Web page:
Fumio Asakura


A prolific artist, Asakura (1883-1964) is often referred to in Japan as Asia’s Rodin and considered the father of western-style sculpture in the country. He was especially well-known for his realism sculptures of nudes and cats, an animal he was particularly fond of; he kept up to 15 as pets at any one time.

Asakura, the fifth of eleven brothers and sisters, was born in Asaji in Bungo-Ono. In 1902, he was sent to Tokyo by his mother to be with his eldest brother, Osao Watanabe, who had already established his life in the city as a sculptor; an event that sparked Asakura’s interest in western sculpture. He was accepted to study at an art school that subsequently became the prestigious Tokyo University of the Arts and, after graduating in 1907, made his home and studio in the capital’s Yanaka neighbourhood. Soon after, his work was being lauded in the fine arts world and he was awarded a series of prizes. In 1919, he was appointed professor at his alma mater and, in 1934, finished a long drawn out remodeling of his Yanaka studio. Built to Asakura’s own designs, which included a school of sculpture as well as his residence and studio. Today, this intriguing building now serves as a popular museum to him and his work. In Bungo-Ono, the twin of his Yanaka museum is set in a peaceful park, where work of Japanese and Asian artists is on permanent display.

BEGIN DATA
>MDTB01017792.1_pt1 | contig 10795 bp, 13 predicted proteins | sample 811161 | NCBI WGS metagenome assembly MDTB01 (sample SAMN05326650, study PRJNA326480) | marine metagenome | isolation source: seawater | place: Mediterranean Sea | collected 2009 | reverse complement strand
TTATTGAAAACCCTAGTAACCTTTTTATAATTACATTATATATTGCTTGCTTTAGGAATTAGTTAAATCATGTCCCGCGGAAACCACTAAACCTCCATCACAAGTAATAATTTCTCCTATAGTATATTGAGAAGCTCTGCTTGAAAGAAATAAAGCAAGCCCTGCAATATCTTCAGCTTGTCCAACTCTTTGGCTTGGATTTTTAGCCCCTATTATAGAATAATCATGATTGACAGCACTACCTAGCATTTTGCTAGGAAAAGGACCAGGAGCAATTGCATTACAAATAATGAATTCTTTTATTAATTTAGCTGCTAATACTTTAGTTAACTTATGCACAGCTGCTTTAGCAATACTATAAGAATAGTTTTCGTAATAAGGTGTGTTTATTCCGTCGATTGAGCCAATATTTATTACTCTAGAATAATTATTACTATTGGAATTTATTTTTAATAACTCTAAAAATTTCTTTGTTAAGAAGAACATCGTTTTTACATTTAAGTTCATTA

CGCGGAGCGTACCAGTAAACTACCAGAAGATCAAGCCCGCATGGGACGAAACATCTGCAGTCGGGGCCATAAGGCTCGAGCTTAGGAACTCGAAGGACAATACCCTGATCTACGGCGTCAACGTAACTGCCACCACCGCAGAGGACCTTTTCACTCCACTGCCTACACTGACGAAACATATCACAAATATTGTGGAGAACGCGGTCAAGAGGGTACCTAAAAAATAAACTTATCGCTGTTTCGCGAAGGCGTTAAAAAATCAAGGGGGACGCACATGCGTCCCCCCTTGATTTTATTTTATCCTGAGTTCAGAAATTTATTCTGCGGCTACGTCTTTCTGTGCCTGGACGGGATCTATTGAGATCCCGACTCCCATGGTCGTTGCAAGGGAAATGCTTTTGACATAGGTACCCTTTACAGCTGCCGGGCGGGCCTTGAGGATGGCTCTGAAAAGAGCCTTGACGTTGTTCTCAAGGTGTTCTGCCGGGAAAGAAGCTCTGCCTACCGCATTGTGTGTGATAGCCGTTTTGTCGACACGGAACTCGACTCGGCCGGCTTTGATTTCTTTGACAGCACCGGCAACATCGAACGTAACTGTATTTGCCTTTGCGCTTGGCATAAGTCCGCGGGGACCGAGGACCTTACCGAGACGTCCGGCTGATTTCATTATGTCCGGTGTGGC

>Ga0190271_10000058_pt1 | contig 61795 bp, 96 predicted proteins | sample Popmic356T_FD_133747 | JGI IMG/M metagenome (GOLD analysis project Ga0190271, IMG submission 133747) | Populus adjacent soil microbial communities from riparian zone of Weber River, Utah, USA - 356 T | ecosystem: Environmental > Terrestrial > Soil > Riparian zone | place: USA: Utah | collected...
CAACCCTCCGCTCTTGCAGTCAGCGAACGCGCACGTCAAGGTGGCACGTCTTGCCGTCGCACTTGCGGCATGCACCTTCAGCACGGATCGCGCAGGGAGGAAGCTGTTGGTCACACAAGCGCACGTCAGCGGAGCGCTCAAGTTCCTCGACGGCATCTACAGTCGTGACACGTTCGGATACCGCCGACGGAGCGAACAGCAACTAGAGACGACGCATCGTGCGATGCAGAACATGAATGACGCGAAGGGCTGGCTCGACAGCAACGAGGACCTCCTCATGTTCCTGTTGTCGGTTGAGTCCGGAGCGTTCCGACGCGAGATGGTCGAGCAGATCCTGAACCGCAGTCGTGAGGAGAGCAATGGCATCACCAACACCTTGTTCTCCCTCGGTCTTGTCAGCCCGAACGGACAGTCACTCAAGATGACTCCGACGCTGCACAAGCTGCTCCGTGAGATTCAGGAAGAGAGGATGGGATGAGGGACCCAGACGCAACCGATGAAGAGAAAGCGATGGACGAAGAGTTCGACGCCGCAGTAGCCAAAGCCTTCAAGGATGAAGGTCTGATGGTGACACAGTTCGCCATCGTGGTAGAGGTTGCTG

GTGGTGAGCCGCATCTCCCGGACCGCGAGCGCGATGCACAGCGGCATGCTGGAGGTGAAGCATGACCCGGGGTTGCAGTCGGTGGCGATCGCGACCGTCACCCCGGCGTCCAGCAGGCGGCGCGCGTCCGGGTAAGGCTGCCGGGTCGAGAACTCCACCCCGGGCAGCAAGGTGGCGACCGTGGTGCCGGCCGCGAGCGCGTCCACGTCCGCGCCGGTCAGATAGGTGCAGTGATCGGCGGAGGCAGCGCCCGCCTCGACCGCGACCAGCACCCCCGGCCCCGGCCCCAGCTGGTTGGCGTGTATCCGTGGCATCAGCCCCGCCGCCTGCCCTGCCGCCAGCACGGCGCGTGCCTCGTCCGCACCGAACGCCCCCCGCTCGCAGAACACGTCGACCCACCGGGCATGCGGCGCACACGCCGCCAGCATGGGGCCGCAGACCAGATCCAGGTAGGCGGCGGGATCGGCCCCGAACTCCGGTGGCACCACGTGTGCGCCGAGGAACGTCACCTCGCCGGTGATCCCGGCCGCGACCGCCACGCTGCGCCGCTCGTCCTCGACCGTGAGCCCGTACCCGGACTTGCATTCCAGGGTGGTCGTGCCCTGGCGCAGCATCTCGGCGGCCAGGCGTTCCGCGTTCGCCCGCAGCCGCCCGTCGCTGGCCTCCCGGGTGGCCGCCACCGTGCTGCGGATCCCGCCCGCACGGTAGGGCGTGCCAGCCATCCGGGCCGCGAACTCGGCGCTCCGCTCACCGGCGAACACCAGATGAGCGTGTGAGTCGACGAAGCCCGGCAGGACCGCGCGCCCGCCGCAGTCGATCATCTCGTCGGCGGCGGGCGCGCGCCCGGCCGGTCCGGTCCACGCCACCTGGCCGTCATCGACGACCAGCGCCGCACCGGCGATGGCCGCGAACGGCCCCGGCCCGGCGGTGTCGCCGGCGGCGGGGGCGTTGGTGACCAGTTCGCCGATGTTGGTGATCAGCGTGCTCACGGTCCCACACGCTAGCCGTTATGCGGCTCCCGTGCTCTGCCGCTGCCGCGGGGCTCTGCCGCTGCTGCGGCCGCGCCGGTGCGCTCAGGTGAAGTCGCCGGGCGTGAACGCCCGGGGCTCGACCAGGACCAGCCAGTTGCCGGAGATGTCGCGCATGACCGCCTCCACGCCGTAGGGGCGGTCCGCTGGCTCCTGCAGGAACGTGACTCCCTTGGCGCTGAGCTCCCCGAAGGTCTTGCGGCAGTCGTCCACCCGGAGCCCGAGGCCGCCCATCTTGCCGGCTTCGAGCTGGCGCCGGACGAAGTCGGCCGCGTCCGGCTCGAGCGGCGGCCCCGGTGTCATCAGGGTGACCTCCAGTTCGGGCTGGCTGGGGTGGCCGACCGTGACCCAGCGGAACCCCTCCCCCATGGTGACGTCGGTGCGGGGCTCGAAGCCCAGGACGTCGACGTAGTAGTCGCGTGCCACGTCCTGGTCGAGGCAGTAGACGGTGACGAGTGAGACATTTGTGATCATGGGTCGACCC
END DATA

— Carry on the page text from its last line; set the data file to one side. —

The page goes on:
Japan, Oita, Bungoono, Asajimachi Ikeda, 1587-11 朝倉文夫記念館

At a glance

Japan's father of sculptural realism.

Related topics